It’s been a strange old rise to prominence for Icelandic six-piece Of Monsters And Men. They have been kind of a big deal in their homeland since they won an annual battle of the bands competition in Iceland in 2010. While their debut album, entitled My Head Is An Animal, has already broke into the top 10 in the US – a considerable feat for such a relatively new band. But Of Monsters And Men only started making waves over in the UK when their heart-warming and joyous single, Little Talks, started receiving airplay.
The sextet then played a storming set at Reading Festival 2012 in front of a packed NME/Radio 1 tent – quite an achievement considering they were the first act to take to the stage on the Sunday. But while the UK may consider My Head Is An Animal a new album, the band actually released it in Iceland back in 2011. However, it no longer matters that Britain was a bit slow on the uptake, because now they have come to our attention, they are unlikely to be forgotten in a hurry.
It’s easy to see why Of Monsters And Men have been so successful elsewhere. Not only do they sound like an Icelandic Mumford and Sons – not a bad thing – but they also have male and female lead vocalists, with two completely unique, but complementary voices. Then there’s the fact that they can write rousing, evocative songs like Little Talks, which possesses the same rush of energy and stirring of emotion that Arcade Fire have perfected over the years. But if you think Of Monsters And Men are riding high on the strength of one song, then you will be sadly mistaken after listening to their debut.
From the flickering acoustic guitar which kicks off album opener, Dirty Paws, to the delicate and beautiful closer, Lakehouse, Of Monsters And Men’s first LP rarely errs in quality. King And Lionheart is a measured, slow-burner, which builds throughout its running time and makes the most of the engaging boy-girl vocal exchanges. While Mountain Sound sees Ragnar þórhallsson take lead on the verse, before Nanna Bryndís Hilmarsdóttir’s stunning vocal takes over on the huge sing-a-long chorus.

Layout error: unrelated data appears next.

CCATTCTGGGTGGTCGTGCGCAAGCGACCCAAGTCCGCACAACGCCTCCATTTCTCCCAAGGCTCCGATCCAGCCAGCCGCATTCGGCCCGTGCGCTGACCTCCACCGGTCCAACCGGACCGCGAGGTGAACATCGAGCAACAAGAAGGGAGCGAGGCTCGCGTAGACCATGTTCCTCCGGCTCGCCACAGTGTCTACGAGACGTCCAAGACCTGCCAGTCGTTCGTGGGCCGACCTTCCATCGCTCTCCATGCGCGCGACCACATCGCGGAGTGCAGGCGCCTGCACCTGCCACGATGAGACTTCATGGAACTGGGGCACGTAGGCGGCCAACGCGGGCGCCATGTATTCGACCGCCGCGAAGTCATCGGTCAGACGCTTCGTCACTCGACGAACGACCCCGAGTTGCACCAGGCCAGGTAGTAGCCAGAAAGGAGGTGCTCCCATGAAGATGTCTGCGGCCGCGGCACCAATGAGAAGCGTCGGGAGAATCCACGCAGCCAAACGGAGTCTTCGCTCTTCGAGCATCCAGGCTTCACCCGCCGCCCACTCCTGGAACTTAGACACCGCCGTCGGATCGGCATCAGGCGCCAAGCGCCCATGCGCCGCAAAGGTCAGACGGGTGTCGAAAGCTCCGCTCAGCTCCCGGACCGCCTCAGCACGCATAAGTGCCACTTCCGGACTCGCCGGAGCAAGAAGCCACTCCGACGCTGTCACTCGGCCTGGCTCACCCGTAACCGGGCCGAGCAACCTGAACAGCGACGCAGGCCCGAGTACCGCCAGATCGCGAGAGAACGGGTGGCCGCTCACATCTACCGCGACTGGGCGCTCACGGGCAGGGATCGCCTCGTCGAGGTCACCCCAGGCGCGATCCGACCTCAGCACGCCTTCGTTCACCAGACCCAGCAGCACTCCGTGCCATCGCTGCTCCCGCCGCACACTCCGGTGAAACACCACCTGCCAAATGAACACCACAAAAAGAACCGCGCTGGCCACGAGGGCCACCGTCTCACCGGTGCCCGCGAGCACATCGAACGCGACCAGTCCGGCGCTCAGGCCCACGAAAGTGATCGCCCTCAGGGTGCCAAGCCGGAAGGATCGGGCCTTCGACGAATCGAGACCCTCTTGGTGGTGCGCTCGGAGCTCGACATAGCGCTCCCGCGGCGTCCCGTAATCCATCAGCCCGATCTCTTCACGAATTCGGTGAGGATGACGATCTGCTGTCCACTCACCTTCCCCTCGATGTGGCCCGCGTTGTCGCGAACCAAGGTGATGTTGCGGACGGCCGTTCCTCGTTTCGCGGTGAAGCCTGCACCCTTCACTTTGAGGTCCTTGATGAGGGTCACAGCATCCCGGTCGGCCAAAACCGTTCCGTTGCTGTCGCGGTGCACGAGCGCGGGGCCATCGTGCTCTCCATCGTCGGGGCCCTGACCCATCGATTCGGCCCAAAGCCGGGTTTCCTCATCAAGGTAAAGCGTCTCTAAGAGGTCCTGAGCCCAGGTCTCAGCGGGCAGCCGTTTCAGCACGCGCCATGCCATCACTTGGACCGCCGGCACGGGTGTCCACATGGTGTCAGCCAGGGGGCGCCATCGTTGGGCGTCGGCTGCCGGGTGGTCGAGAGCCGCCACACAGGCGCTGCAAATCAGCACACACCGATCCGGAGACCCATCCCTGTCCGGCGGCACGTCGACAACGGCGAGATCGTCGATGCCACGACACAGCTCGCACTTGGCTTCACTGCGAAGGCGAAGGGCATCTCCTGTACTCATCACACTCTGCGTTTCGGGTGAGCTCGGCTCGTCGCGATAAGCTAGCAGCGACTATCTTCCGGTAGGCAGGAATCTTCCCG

The rable-rousing Six Weeks is another standout, with þórhallsson’s strong vocals rising to the occasion on the passionate chorus, one bursting with feel-good warmth. The album is not completely packed with bustling and lively tunes, though, as shown by the gorgeous Hilmarsdóttir-led Love Love Love. Her vocals are angelic over a scratchy acoustic guitar and swelling keys as she sings: “Well, maybe I’m a crook for stealing your heart away/ and maybe I’m a crook for not caring for it.” Not necessarily lyrical perfection, but like the music, Of Monsters And Men keep things simple, but effective.
In many ways, criticising My Head Is An Animal feels like shooting a small puppy, but the album does have its flaws. The boy/girl interchange does get slightly tiresome as the LP gleefully bounces along, while songs such as Slow And Steady and From Finner are so comfortable that they fall a bit flat. But Of Monsters And Men don’t try and deceive you into thinking they are something they’re not. My Head Is An Animal deserves the attention it is getting, because it is a well-crafted, spirited debut album with soaring choruses and delicious harmonies. Yes, it verges on being cheesy now and again, but this is an album that can lighten even the darkest of souls.